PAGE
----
Jean-Sylvain Bailly

Jean-Sylvain Bailly

Jean-Sylvain Bailly (1736-93) was a scientist with moderate political views. He was best known for administering the Tennis Court Oath and serving as the first mayor of the revolutionary Paris Commune. The son of an artist, Bailly was a brilliant student who as a teenager wrote tragedies in his spare time. His interest was in the sciences, however,  particularly astronomy. Bailly joined the Academy of Sciences in 1763 and within a few years had become France’s most notable astronomer. Bailly was always alert to politics and from 1789 his time and fate were tied to the revolution. He stood as a candidate to the Estates General and was elected to represent the Third Estate of Paris. When Bailly’s fellow Third Estate deputies resolved to form the National Assembly on June 17th 1789, he was elected its first president. It was in this role that Bailly oversaw and administered the Tennis Court Oath on June 20th.

After the Estates General Bailly was returned to his native Paris. On July 15th he was elected to head the newly formed Paris Commune, becoming the city’s first mayor. Two days later Bailly, as mayor, presented Louis XVI with a tricolour cockade and the keys to Paris, famously declaring that “the people have reconquered their king”. Bailly’s bold leadership and gestures made him popular with the people of Paris, who routinely cheered his public appearances. But for all his early popularity, Bailly remained a political moderate and a constitutional monarchist at heart. As mayor of Paris, he supported the National Constituent Assembly while ignoring or suppressing radical political demands. Bailly’s moderate position made him a frequent target for radical journalists like Jean-Paul Marat and Georges Danton, who ran against Bailly for the mayorship in 1790.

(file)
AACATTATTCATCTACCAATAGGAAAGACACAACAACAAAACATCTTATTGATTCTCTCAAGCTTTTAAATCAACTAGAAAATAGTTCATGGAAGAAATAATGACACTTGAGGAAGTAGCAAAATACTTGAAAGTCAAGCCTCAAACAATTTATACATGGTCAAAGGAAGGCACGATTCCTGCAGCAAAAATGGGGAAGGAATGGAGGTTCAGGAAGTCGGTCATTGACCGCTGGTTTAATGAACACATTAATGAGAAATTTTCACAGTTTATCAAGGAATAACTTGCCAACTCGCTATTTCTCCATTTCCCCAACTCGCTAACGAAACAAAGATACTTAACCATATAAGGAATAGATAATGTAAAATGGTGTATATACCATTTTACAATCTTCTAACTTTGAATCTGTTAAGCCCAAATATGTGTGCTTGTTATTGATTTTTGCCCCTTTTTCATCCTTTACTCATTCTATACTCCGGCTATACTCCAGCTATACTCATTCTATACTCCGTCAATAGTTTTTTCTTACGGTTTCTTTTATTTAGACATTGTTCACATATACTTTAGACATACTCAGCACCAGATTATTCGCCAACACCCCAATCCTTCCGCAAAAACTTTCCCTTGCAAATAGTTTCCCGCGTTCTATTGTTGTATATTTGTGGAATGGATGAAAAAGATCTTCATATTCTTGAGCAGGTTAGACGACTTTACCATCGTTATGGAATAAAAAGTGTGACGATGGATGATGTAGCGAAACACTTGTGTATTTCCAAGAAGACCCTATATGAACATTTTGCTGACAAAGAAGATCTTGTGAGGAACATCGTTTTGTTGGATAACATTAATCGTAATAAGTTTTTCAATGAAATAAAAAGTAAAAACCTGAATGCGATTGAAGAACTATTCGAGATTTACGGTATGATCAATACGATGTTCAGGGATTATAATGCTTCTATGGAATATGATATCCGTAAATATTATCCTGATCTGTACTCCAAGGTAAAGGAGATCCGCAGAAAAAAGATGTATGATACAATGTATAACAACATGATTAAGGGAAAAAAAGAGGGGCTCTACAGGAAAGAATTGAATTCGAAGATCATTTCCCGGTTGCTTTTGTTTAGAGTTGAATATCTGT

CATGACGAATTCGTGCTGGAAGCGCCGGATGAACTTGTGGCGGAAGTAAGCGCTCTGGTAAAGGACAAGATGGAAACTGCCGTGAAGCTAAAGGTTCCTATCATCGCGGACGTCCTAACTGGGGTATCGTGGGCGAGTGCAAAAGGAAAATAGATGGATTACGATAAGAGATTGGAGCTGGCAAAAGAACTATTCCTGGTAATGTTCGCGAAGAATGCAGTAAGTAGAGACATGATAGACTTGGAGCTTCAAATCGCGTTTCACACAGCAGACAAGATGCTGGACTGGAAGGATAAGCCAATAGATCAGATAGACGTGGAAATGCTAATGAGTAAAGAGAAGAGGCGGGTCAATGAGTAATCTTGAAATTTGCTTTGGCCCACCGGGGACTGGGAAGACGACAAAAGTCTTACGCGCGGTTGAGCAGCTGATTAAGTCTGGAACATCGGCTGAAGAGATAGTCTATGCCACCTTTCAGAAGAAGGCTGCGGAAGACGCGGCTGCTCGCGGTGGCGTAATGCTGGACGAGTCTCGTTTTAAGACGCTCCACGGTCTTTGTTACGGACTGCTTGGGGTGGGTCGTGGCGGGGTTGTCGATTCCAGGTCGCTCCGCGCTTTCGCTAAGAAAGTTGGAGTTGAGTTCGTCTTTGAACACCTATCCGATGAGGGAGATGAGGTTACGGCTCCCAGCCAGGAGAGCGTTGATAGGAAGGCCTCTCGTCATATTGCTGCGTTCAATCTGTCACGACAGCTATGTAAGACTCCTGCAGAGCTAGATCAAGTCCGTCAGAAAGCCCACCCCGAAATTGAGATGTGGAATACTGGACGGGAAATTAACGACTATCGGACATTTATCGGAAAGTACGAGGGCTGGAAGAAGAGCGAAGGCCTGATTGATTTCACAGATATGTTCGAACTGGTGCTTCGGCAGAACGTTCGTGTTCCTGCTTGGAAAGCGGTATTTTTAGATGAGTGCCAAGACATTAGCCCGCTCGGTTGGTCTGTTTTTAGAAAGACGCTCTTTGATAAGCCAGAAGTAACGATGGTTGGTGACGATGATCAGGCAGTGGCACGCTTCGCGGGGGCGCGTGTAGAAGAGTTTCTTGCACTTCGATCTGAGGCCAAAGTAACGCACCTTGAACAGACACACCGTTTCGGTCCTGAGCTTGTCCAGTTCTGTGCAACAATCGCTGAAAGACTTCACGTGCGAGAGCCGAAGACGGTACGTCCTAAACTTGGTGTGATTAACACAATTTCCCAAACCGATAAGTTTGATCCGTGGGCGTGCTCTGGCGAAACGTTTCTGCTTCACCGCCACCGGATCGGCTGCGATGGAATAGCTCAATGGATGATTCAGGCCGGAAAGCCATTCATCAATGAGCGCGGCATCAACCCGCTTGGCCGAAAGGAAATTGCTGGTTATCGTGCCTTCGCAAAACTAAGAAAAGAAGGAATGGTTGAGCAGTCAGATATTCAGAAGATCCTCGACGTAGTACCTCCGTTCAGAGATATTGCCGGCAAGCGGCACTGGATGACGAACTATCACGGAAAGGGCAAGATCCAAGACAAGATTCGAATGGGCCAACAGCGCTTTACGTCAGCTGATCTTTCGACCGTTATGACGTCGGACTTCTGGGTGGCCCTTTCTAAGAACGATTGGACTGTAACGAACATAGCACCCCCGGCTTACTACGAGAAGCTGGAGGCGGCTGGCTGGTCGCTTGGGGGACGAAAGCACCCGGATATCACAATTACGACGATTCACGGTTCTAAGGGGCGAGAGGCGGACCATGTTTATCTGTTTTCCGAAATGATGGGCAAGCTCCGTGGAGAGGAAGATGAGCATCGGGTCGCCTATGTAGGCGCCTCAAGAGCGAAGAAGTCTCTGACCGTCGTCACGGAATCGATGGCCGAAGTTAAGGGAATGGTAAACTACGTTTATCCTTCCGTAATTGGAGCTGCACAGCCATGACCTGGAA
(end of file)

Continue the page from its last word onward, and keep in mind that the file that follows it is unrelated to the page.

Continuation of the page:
Popular affection Bailly was shattered by the events of July 17th 1791, when he authorised the deployment of National Guard troops at the Champ de Mars, resulting in between 30 and 50 deaths. The people of Paris considered Bailly’s decision to call out the troops against them a betrayal of the revolution. He endured months of criticism before resigning as mayor in November 1791. Bailly retired to Nantes and returned to his scientific research but was arrested during the Reign of Terror. He was returned to Paris and placed on trial, chiefly for his role in the killings of July 17th 1791. Bailly was convicted and guillotined on the Champ de Mars in November 1793.

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